Re: Karen's point, I'm not sure if it's so much the heroic vs. the mundane, exactly, but there is a bit of a...supernatural vs. mundane theme this year, in which the entire supernatural framework of the show seems to be collapsing (as pointed out explicitly in Normal Again), and especially post-OMWF. Metaphorically, this is because Buffy feels cut off from purpose to her life -- her purpose being to, well, slay demons, but figuratively/emotionally live an ethical life. With her death and resurrection, she's lost that spiritual purpose, which is why Willow spends the year first using magic for purely personal gain (and eventually hedonism), and then rejecting magic entirely. The wedding, and Xander's failure to go through with it, is indeed an example of the loss of this spiritual dimension to their lives, the loss of heroism; and it's interesting/remarkable that their heroism is defined in opposition to the forces of darkness, which are representations of the parts of their inner selves that they have to conquer, and no longer can because they no longer can see/access them, trapped as they are in the everyday (like being trapped in the house in OAFA).

    4. I do think that Xander loves Anya, but "not enough," and I love SoS97's framework that he loves her enough to leave her, but not enough to stay and marry her.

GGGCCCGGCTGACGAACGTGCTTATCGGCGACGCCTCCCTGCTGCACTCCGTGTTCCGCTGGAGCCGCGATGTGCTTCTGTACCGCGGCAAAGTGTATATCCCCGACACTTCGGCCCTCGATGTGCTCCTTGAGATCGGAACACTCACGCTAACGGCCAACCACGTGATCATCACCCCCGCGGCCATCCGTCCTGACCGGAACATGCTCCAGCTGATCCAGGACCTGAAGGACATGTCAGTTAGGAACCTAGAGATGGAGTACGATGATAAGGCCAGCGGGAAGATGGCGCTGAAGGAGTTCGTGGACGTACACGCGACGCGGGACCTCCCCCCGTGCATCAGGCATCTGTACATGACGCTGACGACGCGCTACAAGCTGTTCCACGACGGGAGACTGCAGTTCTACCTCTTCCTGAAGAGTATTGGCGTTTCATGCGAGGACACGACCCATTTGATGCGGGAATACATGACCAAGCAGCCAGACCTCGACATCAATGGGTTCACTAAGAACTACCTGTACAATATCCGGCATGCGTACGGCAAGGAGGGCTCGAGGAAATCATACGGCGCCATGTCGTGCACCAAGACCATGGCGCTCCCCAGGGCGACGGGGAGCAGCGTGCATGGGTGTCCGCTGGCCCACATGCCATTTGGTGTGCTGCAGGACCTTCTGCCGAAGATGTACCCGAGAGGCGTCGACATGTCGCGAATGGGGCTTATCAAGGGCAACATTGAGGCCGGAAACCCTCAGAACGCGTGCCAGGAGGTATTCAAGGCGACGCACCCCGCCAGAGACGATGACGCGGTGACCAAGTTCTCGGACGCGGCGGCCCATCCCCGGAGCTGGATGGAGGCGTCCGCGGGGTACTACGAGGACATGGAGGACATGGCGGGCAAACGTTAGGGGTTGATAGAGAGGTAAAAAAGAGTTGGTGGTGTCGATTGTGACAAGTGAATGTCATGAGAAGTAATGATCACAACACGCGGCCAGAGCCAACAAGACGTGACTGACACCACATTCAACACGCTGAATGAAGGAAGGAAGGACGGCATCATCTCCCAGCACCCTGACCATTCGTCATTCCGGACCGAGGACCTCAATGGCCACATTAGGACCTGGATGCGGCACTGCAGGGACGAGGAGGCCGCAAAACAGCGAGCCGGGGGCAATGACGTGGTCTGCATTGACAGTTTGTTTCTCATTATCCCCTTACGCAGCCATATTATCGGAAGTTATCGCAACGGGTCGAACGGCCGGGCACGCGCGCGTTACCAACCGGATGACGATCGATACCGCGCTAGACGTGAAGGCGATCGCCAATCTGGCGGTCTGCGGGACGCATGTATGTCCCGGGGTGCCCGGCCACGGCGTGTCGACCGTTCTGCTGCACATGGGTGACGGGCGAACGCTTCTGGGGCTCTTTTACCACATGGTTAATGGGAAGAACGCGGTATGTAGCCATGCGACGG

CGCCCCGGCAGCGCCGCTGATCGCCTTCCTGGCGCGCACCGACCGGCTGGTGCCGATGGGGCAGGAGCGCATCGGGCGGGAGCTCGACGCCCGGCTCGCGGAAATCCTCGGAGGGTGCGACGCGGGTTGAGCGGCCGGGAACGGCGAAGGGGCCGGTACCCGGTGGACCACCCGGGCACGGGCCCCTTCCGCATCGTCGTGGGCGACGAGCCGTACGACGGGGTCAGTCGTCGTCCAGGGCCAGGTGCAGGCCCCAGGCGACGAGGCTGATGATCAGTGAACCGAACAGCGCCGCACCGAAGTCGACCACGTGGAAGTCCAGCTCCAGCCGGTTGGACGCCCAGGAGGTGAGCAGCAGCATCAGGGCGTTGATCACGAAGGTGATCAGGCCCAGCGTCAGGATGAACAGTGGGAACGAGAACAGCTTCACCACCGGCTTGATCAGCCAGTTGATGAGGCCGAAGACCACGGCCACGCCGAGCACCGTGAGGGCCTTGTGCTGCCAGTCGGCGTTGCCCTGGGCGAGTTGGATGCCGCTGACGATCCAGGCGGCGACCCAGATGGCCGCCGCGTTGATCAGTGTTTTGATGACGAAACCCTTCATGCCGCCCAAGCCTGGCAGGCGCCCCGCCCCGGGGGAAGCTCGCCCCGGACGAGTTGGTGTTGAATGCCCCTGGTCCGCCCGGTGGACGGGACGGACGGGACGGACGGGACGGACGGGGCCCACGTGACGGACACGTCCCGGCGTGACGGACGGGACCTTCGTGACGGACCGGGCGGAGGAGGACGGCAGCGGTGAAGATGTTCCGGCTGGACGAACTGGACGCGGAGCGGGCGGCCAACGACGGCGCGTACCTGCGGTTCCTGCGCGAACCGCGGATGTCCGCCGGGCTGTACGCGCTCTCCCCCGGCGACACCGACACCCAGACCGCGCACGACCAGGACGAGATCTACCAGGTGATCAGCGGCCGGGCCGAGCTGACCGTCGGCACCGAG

Re: Anya's demon past: while I don't think it was necessarily intended (though maybe!), I think that Anya's hypercapitalism actually does relate to her vengeance demon past in an interesting way. (Spoilers for Selfless.) In Selfless, we are offered an interpretation of Anya as someone who, in her words, "clung to whatever came along" -- first Olaf, then vengeance, then marriage with Xander. In the Russian Revolution she was communist, and now she's hypercapitalist, and the point is that Anya latches onto individual ideas -- romantic love, communism, vengeance demonhood, capitalism, marriage -- and then remakes her whole identity using these, to the point where the rest of her morality is completely overwhelmed by it. Anya's kind of predatory capitalism is exactly as amoral and ruthless as her vengeance demon career; in both cases she justifies it by adopting the governing philosophy as a moral guide, but ultimately that's just a feint; she likes to think of herself as advancing society (via capitalism) or helping female victims (via vengeance), but she is basically self-serving and is myopic about her own social role, unquestioning of the values handed down to her provided that they give her a place in society. Her vengeance is *not* favourable to the women whom she exacts it for -- we saw it with Cordelia, and we will see it again with the woman in Selfless. And in a similar sense, as much as we focus on Xander's love/not love for Anya, Anya *is* partly using Xander as a way of giving herself a role, and has adopted the structure of the bride and has fallen in love with that structure as much as she has fallen in love with Xander. The fact that (spoilers again) she turns to kill Xander in two episodes, and would have succeeded had it not been for the "vengeance demons can't exact vengeance themselves" clause, shows that she has a long way to go to actually being able to love in a full-hearted manner.